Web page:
“All in all, I agree with the conclusion that the law today is mostly used as an instrument to cut down political opponents,” Margarito said. It is very easy to take people to court because of cases of difference in opinion. This shows that the Law is being abused as a tool of the authorities. Jokowi should understand that the freedom to speak and to express oneself is a capital for living for the person. “Therefore, punishing a person who expresses his mind is the same as ending his life, because speaking freely is part of a person’s right, the same as his right to live,” Margarito said.

Chudry said that this kind of thing is very obvious in presidential campaigns. The Election Monitoring Agency (Badan Pengawas Pemilihan Umum – “Bawaslu”) stated that several regional heads in Central Java, starting from Governors to District Heads, have violated election laws, but the police did not follow up on the case. Later, a video showing a supporter of Presidential Candidate Number 01 was widely circulated, but not prosecuted. “This kind of thing raises questions about the police’s neutrality within the past 6 months,” he said.

Since Indonesia amended the 1945 Constitution in 2002, we have claimed to respect and honor human rights, including the rights to gather, unite, and express opinion – but not freedom without limit. The issue is the limit of freedom according to the Law. This is exactly what happened in the cases involving Ahmad Dani and Buni Yani. As everything is related to politics, the people ended up concluding that the law is strict towards opponents and soft towards allies.

The people submit complaints, which must be followed up by the police and the attorney’s office. However, the gates of justice are guarded by the courts or judges. Even though the police and attorneys bring cases to the court, it is judges who judge them. When we see the considerations made behind the judgment against Ahmad Dani and Buni Yani, we note that the judges only investigated from a judicial aspect, but did not consider the philosophical and sociological aspects of the issue. Judgments should be made not merely based on judicial basis for the sake of laws and regulations, but must also grant justice for both the victims and perpetrators of any crime. The Law contains three aspects that must be carefully considered when we are seeking to uphold the law and seek justice: judicial, philosophical, and sociological. “The philosophy is related to the freedom of expressing opinion, and the sociology is by checking whether the public considers it hate speech or not,” Chudry said.

Agustinus concludes that several cases of hate speech like that of Ahmad Dani and Buni Yani have many distortions. In Ahmad Dani’s case, an arrest order was made right after the first-level decision was made. This is not right. We must remain objective and not view law enforcement from a political interest angle.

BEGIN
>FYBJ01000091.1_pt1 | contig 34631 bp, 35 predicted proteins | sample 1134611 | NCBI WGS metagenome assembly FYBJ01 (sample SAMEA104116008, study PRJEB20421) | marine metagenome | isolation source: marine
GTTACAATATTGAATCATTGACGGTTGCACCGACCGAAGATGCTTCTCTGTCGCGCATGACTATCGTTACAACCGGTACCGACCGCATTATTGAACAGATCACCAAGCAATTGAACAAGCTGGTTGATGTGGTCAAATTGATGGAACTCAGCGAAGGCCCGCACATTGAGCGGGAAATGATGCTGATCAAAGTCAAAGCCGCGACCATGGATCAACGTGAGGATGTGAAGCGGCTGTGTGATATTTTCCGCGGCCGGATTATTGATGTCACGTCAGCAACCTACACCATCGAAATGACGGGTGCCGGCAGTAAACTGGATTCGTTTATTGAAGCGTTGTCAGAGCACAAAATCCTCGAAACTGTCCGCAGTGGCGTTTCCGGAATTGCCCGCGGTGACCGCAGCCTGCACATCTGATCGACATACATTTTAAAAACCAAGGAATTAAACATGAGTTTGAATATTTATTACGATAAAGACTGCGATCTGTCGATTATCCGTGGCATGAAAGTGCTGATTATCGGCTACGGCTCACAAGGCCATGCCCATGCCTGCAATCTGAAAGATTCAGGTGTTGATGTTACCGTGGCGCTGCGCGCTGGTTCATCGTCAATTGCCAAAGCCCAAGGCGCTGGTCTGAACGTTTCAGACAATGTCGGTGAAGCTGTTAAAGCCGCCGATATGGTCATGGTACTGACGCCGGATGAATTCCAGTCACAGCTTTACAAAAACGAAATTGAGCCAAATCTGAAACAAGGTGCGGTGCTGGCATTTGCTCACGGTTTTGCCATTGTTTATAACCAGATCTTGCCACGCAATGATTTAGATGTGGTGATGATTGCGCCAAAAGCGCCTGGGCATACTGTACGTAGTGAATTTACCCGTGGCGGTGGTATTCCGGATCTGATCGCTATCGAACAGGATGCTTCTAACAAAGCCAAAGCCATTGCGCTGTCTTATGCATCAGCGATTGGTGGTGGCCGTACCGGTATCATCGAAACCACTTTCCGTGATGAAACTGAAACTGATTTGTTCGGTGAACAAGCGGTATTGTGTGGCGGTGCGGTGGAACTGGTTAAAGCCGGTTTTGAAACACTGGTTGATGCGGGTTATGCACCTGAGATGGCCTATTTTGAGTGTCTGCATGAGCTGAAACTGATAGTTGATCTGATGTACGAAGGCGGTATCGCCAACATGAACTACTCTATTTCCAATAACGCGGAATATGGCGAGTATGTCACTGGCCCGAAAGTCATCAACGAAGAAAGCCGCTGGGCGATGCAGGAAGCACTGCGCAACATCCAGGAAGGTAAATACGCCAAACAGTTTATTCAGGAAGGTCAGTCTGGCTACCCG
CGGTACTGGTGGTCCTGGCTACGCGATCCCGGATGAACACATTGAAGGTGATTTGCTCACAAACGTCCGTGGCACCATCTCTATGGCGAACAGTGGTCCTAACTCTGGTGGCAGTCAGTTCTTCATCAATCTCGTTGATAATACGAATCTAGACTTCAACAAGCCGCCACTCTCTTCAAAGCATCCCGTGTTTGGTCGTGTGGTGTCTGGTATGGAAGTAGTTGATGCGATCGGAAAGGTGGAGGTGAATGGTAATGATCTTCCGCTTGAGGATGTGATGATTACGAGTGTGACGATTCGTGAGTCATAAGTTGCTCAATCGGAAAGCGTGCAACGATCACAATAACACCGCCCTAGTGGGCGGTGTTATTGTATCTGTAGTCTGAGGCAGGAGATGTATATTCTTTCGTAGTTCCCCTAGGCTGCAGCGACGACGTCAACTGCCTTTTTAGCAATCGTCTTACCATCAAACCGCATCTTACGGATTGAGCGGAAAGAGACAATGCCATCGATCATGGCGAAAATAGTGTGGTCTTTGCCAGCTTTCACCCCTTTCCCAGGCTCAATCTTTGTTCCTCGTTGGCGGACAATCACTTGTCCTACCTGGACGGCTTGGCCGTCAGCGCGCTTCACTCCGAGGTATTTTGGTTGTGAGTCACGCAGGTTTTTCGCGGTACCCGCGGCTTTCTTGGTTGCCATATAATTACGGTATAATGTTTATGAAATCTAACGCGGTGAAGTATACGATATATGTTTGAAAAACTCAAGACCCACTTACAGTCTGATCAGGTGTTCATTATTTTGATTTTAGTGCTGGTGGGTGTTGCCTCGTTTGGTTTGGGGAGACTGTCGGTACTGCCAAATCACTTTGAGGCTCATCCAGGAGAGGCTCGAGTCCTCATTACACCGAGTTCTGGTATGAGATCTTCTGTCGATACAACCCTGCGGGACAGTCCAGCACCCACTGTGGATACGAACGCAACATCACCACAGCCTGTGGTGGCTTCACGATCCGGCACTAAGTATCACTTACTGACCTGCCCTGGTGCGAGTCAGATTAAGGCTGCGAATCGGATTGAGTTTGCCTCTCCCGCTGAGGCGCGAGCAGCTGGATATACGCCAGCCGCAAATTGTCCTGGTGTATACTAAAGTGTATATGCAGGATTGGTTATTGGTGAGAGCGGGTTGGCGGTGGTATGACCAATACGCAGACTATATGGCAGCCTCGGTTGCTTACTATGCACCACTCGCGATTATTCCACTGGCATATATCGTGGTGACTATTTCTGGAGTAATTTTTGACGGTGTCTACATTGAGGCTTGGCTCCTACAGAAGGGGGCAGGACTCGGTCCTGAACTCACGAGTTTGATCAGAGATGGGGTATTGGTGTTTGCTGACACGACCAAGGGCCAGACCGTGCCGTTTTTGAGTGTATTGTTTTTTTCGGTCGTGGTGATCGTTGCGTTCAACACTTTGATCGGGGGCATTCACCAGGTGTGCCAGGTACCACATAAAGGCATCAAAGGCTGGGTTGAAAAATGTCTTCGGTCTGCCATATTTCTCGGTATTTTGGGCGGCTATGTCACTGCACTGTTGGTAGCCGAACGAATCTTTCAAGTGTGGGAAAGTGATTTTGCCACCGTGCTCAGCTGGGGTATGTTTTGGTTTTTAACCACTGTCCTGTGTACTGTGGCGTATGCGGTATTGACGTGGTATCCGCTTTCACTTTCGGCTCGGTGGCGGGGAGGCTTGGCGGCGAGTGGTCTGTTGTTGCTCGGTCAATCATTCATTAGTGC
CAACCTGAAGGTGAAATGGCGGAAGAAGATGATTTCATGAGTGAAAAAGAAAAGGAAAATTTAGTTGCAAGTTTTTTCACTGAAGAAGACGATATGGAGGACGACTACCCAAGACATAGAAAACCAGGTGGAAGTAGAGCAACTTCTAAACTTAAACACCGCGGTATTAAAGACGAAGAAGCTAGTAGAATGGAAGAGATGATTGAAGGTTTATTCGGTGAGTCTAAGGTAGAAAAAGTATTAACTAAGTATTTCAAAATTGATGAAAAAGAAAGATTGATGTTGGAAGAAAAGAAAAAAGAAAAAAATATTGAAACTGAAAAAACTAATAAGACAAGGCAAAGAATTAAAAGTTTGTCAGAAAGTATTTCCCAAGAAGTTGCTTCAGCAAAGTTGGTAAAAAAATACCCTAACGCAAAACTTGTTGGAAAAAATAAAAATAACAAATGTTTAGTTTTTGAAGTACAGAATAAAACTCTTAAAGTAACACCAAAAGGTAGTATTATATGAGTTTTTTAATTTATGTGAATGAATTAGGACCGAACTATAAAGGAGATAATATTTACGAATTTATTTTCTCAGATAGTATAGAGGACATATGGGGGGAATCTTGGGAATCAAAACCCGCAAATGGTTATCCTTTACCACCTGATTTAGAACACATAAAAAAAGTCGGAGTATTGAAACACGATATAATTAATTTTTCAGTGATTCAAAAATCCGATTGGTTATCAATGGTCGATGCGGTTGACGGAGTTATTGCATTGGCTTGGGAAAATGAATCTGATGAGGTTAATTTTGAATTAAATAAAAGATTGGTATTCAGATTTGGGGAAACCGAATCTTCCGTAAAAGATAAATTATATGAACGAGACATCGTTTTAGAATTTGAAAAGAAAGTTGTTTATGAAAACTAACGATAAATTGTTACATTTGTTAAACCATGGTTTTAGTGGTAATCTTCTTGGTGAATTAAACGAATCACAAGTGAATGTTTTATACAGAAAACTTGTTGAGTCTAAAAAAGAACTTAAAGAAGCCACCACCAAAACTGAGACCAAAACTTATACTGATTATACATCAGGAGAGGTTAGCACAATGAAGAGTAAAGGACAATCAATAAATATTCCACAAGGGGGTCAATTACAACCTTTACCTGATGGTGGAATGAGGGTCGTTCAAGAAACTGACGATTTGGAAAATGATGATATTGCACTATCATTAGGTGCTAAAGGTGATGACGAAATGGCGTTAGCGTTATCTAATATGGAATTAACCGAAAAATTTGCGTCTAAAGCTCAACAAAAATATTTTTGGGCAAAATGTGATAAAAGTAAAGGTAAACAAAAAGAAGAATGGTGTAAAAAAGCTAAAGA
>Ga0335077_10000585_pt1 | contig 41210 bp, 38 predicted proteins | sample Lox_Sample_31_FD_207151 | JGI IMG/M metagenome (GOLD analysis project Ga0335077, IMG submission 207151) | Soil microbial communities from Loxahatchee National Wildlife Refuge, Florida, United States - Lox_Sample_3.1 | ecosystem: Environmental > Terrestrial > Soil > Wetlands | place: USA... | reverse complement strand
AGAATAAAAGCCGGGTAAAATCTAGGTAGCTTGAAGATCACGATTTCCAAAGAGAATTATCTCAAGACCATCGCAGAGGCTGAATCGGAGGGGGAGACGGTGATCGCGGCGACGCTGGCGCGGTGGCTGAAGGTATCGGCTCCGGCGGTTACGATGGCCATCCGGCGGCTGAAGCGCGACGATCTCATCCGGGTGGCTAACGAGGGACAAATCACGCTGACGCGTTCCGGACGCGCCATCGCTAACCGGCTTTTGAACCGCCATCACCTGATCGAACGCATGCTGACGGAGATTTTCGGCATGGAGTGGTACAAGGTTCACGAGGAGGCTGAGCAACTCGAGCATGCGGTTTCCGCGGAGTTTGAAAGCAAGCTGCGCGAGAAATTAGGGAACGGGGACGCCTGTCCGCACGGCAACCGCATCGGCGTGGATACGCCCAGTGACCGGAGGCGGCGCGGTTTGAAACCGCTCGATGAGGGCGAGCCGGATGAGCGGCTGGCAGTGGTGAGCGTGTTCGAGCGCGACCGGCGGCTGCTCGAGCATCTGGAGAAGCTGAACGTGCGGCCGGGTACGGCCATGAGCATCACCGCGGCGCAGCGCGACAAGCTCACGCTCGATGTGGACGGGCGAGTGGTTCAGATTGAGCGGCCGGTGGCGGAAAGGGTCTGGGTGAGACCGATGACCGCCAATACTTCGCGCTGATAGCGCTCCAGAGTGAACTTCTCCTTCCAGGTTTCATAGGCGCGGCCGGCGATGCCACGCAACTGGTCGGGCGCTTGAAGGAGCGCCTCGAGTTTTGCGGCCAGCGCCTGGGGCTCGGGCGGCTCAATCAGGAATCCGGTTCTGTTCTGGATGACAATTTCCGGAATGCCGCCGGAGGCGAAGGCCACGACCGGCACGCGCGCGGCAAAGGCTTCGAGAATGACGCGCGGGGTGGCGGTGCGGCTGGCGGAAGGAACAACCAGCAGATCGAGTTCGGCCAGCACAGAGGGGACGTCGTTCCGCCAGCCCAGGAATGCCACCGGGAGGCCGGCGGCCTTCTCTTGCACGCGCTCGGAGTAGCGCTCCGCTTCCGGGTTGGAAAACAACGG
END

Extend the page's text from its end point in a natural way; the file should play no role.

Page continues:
Mudzakir stated that what Ahmad Dhani said is not qualified as a criminal action. “If you are going to sue for defamation on that basis, then many people would have been jailed by now. In fact, many more people in Surabaya would be jailed than people from other areas. Speaking rough is a tradition in Surabaya – for example, you might simply call your friends things like jancuk (four letter word), asu (dog), and other similar rough terms. Then there is the question, “Is this law enforcement or getting rid of the opposition? I agree that nowadays, there are more members of the opposition being prosecuted and more protection towards allies,” he said.

The article regulating insult is necessary, but there should be clear limitations. We don’t want to mistake a person expressing his or her aspirations as one who is making an insult. “This is what I’m worried about – that norms get limited by law and law enforcement officers. The cases of Buni Yani, Ahmad Dhani, and even Habib Rizieq, they’re not included in criminal law. Popularly this is known as “criminalization”. Essentially, it is not a crime, but it is criminalized. That is unfair,” Mudzakir said.

People become imprisoned because of a difference of opinion. This reduces the law to a tool of the authorities. “This is true. Firstly, it is a political tool, so it depends on our interpretation, the interpretation of authorities.” This is confusing. For example, a person burning a flag emblazoned with the tawheed (Islam’s most emphatic and solemn vow, i.e. that there is no God but Allah and that Muhammad is His prophet and messenger), but they are not punished for it. People get punished because they “bother public order”. This is odd, everything is being twisted vaguely,” Mudzakir said.

Loophole Regulations

The regulation concerning hate speech is a loophole regulation. Our current Government has no vision about the issue. There are no accurate and reliable evidence that shows that imprisonment can resolve all problems. Why shouldn’t we choose a better way in terms of justice, like resolving the issue peacefully and negotiating among people who are disputing? Why don’t we do that and consolidate our constitution from time to time, to make it better? Regulations about hate speech must exist, but they must be more specific in order not to be used to attack people unjustly. “We do not approve of insults, defamation, and other things. But if we allow the Law to stand as it is, we are getting nothing but disasters,” Margarito said.